‘Being quiet’ means not only trying to keep your voice low when you address people inside the studio, whether to excuse yourself when you’re going to squeeze yourselves to get to your seat or when you’re asking anyone a question. Reacting to a movie itself by laughing, sobbing, shouting or shrieking might be acceptable to a certain point but, no, people generally don’t need to hear you pointing out what’s happening in every single scene. You think Chris Hemsworth is hot as a convincted prisoner in jail? Fine. Keep your admiration down to a sigh. Just stop making any loud noises that will disturb people.

3. Don’t discuss a movie DURING the movie.

This happens a lot, too. It’s bad enough when people react to certain scenes in a grandiose way, it’s even worse when you hear an actual conversation being carried out during the movie. I’ve lost count of how many times I hear people asking their friends/dates/family members to explain a plot point or what was happening during a scene. It’s so ridiculous that it should be illegal.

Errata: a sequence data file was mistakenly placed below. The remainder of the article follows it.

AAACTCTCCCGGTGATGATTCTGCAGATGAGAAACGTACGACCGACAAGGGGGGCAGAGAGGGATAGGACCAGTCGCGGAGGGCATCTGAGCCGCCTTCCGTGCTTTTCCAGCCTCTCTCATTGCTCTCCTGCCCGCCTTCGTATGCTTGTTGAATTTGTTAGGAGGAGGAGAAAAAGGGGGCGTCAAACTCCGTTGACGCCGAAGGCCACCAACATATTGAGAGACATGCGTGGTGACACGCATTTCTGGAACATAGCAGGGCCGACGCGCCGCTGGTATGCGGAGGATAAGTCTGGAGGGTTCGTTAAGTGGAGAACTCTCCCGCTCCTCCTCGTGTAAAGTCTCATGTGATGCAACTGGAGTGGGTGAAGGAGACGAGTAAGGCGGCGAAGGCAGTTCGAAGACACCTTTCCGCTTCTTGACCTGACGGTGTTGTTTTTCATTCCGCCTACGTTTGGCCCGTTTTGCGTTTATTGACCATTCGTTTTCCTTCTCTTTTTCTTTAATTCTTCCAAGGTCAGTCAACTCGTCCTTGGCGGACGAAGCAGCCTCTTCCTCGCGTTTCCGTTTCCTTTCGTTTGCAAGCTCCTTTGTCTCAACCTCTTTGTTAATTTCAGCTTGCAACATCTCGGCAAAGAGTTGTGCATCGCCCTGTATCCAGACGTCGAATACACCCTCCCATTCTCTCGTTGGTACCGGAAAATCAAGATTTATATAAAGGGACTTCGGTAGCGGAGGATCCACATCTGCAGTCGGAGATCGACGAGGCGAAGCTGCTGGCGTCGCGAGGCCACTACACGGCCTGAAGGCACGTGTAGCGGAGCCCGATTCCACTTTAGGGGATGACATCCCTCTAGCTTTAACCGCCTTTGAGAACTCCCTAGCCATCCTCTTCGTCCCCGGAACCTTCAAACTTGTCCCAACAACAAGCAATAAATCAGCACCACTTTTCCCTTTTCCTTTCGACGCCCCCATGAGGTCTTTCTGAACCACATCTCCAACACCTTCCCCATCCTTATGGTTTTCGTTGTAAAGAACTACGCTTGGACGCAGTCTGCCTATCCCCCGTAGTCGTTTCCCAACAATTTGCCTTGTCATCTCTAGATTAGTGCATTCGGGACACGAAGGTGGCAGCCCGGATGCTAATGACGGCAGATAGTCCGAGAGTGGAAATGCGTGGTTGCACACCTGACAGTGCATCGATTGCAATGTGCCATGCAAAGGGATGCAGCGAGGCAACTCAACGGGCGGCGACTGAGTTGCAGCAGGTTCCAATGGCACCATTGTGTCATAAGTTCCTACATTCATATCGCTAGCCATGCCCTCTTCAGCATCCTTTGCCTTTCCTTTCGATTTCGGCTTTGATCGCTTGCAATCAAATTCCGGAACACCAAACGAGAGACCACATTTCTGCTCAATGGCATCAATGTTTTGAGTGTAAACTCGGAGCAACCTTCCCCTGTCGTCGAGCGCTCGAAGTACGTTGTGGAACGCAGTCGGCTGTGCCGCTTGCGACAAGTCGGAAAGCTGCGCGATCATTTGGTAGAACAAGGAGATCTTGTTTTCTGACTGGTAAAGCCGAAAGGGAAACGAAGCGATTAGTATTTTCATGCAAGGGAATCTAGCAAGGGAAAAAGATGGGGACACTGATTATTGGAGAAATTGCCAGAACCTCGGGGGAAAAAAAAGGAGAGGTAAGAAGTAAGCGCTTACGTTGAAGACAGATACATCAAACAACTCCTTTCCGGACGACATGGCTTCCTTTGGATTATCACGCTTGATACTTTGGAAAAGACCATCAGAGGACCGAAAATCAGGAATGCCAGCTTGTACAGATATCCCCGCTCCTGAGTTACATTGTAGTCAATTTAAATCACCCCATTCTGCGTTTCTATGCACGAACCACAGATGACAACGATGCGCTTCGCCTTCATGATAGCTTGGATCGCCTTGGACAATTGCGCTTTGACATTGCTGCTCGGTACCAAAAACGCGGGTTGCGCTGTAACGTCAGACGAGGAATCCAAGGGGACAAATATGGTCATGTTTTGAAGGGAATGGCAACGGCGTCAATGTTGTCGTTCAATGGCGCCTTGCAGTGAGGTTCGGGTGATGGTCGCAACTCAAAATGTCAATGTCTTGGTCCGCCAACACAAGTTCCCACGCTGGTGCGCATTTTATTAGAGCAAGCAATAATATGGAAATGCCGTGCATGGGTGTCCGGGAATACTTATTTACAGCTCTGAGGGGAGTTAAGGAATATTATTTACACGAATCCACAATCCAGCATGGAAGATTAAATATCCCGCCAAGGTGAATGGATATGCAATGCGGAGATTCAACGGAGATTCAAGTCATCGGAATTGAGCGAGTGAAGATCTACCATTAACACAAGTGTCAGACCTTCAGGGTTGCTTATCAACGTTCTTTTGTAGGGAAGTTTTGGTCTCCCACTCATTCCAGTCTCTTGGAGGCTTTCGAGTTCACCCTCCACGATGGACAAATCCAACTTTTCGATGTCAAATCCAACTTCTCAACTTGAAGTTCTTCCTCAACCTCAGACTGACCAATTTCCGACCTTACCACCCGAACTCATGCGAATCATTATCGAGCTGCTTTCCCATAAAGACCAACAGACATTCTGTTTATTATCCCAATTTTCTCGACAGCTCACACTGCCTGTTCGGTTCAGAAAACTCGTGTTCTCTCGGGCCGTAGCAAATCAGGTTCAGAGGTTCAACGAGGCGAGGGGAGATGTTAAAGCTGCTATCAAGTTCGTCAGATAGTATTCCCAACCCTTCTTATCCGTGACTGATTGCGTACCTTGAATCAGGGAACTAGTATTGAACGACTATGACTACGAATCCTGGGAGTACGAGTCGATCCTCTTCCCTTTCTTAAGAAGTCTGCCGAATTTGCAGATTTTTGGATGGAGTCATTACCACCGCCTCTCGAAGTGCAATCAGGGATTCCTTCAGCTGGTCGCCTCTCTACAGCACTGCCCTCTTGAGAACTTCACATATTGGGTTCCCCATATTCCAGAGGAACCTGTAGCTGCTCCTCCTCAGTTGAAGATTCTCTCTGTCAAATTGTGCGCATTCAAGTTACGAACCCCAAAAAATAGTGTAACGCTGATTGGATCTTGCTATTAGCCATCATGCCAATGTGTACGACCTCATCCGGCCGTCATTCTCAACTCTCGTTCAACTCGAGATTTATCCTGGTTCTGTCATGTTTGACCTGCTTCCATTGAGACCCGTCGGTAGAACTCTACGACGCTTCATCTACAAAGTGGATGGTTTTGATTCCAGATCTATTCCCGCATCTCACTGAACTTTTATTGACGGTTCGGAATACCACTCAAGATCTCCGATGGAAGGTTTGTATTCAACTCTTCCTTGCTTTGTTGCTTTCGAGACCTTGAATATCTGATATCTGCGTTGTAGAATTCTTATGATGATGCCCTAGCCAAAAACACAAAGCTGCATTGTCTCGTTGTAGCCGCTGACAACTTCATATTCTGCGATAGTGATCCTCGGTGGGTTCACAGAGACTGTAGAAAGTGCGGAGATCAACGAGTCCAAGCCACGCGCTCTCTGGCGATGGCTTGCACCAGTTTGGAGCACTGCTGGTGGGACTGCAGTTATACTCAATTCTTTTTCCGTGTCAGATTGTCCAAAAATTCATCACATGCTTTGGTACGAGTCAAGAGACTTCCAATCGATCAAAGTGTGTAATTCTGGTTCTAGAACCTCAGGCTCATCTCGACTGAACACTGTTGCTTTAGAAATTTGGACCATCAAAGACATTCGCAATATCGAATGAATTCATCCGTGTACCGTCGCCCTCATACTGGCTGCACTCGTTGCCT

You don’t know what an Orc is? Go out and read a J.R.R. Tolkien book before you buy a ticket to The Hobbit. You don’t know what happened to Tony Stark in The Avengers? There are DVDs. You don’t know what a robot is? You poor thing; please open Wikipedia. You don’t know English and the subtitles are not helping you? Don’t watch Hollywood movies and stick to Indonesian films. But please stop asking someone else to explain all these things to you while they – and the rest of the world – are trying to watch something. 

If you happen to be the person someone is asking to explain stuff like these to them, please refrain from launching into a half an hour lecture during a movie just to impress them. Your date is not likely to comprehend your inoheren explanation and the people you’re sitting next to definitely won’t be impressed.